RCRA training is one of the most important aspects of being compliant. And lack of it is also among the most frequent causes of citations for noncompliance. The requirements for RCRA training are often state-specific, and documentation and proper coverage are particularly important. Training also affects employees differently depending on their job role.
Finding contact information on prospects can be tough. Sending personalized messaging to the right person to get your foot in the door, at a company that fits your ideal customer profiles (ICPs)? Easier said than done. But Wastebits Insights can make it not only possible, but surprisingly easy, to build lists based on the industry’s most up-to-date database. And you’ll find contact information for relevant individuals front and center too. Whether you’re looking for companies in a particular area, or those working with a particular niche waste type, Insights has you covered. Let’s jump in and find out how to use it.
The Resource Conservation and Recovery Act (RCRA) is the main federal law that governs solid and hazardous waste disposal in the USA. It was passed in 1976, as pollution from improper disposal of hazardous waste and the lack of a federal framework to ensure safe disposal became increasingly problematic.
‘Hazardous waste’ calls to mind glowing tubs of nuclear or biological residues. But in fact, every household and most businesses will generate some hazardous waste. This could be used lightbulbs or old batteries, residues from auto engine maintenance — or large quantities of sludges left over from complex chemical manufacturing, and everything in between. It all needs to be disposed of appropriately.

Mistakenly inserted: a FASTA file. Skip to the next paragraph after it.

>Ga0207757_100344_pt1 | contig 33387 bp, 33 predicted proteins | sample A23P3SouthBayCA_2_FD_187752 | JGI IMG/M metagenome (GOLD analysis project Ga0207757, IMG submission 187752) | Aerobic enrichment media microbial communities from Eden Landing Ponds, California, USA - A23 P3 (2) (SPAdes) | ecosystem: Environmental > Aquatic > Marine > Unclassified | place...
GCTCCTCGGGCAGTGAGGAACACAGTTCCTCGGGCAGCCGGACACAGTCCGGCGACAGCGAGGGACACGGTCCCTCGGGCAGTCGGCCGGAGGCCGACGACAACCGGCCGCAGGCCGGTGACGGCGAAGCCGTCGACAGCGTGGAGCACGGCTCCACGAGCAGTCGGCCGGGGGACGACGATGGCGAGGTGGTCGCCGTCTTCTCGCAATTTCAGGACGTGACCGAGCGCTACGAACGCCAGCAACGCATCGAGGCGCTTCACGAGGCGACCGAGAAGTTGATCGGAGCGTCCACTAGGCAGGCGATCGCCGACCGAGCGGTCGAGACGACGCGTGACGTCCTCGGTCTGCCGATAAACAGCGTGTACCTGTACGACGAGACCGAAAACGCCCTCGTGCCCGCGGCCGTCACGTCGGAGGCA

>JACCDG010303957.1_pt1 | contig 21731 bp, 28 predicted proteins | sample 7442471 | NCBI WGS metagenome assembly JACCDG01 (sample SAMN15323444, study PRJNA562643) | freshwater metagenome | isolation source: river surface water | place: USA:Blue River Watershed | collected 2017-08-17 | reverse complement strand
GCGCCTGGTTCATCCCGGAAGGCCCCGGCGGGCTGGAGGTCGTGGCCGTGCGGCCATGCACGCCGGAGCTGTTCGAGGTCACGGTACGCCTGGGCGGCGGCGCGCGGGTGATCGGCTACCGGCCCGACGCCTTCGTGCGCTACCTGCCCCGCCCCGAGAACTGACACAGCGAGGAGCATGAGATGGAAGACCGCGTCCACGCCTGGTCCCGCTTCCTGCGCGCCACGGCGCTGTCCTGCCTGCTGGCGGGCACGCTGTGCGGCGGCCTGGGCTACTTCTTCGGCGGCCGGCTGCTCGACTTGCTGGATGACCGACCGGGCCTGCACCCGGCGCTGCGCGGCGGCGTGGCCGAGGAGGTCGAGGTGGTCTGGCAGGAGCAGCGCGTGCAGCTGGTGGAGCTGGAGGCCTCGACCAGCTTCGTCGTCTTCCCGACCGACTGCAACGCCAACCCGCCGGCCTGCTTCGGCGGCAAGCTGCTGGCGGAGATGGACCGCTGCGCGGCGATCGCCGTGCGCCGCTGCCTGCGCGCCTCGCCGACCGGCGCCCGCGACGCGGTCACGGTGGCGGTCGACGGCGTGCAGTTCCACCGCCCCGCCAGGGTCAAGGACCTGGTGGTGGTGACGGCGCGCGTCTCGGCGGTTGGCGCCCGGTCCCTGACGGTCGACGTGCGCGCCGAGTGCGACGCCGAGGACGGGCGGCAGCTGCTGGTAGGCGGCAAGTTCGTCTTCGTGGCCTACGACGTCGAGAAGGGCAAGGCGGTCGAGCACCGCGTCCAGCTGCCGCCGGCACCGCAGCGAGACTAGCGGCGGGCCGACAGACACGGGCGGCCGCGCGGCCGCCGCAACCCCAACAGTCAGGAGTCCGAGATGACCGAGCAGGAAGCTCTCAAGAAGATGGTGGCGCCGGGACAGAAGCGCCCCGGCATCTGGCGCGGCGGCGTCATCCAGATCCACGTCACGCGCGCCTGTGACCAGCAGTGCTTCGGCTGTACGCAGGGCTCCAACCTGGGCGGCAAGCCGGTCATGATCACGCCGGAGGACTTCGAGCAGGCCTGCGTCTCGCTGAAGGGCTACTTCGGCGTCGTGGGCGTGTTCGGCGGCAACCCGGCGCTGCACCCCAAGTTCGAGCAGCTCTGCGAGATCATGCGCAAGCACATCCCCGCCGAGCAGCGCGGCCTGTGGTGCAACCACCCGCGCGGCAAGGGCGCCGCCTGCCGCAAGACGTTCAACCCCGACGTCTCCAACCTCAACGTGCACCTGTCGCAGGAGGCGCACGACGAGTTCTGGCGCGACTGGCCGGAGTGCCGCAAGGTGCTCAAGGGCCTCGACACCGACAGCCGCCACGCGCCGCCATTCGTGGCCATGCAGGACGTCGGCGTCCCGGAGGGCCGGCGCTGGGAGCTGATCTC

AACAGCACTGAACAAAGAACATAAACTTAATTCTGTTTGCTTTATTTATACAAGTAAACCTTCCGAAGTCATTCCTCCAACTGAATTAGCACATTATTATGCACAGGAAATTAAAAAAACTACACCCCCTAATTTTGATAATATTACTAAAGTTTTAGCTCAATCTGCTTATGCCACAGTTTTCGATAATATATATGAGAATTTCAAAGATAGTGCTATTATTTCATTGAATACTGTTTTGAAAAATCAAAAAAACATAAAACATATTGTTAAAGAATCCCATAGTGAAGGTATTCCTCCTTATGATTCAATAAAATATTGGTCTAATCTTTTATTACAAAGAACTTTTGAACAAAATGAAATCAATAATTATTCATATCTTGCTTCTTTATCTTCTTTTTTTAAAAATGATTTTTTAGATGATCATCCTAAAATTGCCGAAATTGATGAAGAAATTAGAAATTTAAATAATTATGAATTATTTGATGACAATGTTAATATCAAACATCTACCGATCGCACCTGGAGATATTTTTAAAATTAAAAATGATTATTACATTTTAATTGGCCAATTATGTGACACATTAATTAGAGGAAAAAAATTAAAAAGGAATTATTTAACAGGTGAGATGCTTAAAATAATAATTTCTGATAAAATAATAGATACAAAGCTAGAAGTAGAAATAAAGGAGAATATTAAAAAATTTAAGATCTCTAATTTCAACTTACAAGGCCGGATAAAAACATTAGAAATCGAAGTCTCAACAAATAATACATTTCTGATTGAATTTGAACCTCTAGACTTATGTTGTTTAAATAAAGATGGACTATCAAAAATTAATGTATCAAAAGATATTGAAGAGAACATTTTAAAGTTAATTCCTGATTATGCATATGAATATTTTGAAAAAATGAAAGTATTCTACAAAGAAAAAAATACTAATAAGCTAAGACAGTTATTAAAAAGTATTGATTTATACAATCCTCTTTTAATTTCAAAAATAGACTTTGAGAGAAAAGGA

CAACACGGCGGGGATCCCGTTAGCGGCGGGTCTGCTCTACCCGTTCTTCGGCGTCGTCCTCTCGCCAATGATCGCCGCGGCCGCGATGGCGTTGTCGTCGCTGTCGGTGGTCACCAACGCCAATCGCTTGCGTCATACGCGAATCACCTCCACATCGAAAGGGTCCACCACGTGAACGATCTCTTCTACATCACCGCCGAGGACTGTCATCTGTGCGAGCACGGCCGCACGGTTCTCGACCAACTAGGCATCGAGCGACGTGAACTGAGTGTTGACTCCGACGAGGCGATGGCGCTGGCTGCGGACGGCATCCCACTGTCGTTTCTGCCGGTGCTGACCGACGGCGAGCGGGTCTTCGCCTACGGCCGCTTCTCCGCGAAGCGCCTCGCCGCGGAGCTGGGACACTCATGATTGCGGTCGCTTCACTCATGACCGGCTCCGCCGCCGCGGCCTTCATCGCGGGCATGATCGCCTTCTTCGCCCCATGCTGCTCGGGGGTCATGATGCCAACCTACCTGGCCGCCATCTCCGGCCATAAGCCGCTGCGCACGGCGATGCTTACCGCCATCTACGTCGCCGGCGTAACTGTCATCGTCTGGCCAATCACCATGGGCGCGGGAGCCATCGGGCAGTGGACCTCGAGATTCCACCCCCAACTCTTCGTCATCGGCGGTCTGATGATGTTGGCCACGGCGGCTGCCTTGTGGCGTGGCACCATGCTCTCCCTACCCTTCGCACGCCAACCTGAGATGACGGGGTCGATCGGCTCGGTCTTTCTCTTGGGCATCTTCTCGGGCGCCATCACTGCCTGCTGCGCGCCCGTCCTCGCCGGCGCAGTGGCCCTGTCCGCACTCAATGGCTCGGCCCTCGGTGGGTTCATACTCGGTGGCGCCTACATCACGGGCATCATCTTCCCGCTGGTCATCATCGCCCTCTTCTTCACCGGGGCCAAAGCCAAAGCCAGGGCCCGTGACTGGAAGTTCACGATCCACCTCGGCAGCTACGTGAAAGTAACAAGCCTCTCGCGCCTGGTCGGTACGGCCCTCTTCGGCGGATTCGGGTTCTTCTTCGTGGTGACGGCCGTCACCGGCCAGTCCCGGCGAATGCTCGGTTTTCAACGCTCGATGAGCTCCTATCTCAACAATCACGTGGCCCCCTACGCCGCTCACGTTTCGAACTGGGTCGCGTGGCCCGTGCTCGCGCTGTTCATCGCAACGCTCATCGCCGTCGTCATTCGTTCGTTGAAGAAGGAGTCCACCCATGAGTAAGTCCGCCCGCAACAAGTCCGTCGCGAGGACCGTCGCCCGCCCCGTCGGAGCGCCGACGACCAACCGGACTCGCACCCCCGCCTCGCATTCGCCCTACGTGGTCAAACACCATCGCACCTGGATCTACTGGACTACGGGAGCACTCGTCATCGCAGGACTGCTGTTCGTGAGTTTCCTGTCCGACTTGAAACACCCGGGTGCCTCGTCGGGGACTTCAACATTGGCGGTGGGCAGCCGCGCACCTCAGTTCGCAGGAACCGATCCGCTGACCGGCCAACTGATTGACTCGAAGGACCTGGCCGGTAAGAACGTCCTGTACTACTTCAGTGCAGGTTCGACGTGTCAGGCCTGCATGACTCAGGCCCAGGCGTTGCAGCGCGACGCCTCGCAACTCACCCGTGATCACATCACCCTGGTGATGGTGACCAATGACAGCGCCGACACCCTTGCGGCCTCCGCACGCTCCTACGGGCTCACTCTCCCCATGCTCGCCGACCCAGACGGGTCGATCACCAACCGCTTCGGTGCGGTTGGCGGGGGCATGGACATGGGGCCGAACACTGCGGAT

Artificial intelligence and machine learning might seem strange partners to waste collection, recycling and management. But as we’ll see, AI for waste is a growing sector. There are companies setting up smart bins, smart dumps and smart cities, aimed at cutting the amount of trash we actually throw away and improving our currently abysmal recycling rates.
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The waste industry is growing fast, and forecast to grow faster in the future. There are huge opportunities nationwide as waste management regulations get tighter and the quantity of waste produced rises.
Wastebits Insights is the premier waste industry sales prospecting tool. It’s built from the ground up specifically for waste industry sales, and can save users hours of time and hundreds of dollars in dead-end leads and wasted effort.
New York’s state legislature is weighing a new Extended Producer Responsibility (EPR) law, one of a group of similar proposals in state Houses and Senates nationwide that aim to make producers responsible for recycling the packaging and other waste associated with their products.
Electronic waste, also known as e-waste, is waste electronic items — electronic devices from DVD players to laptops to iPods that are no longer wanted, whether they still work or not. Everything from TVs to VCRs, LAN cables to routers, smartphones to flash disks, become e-waste when they’re discarded.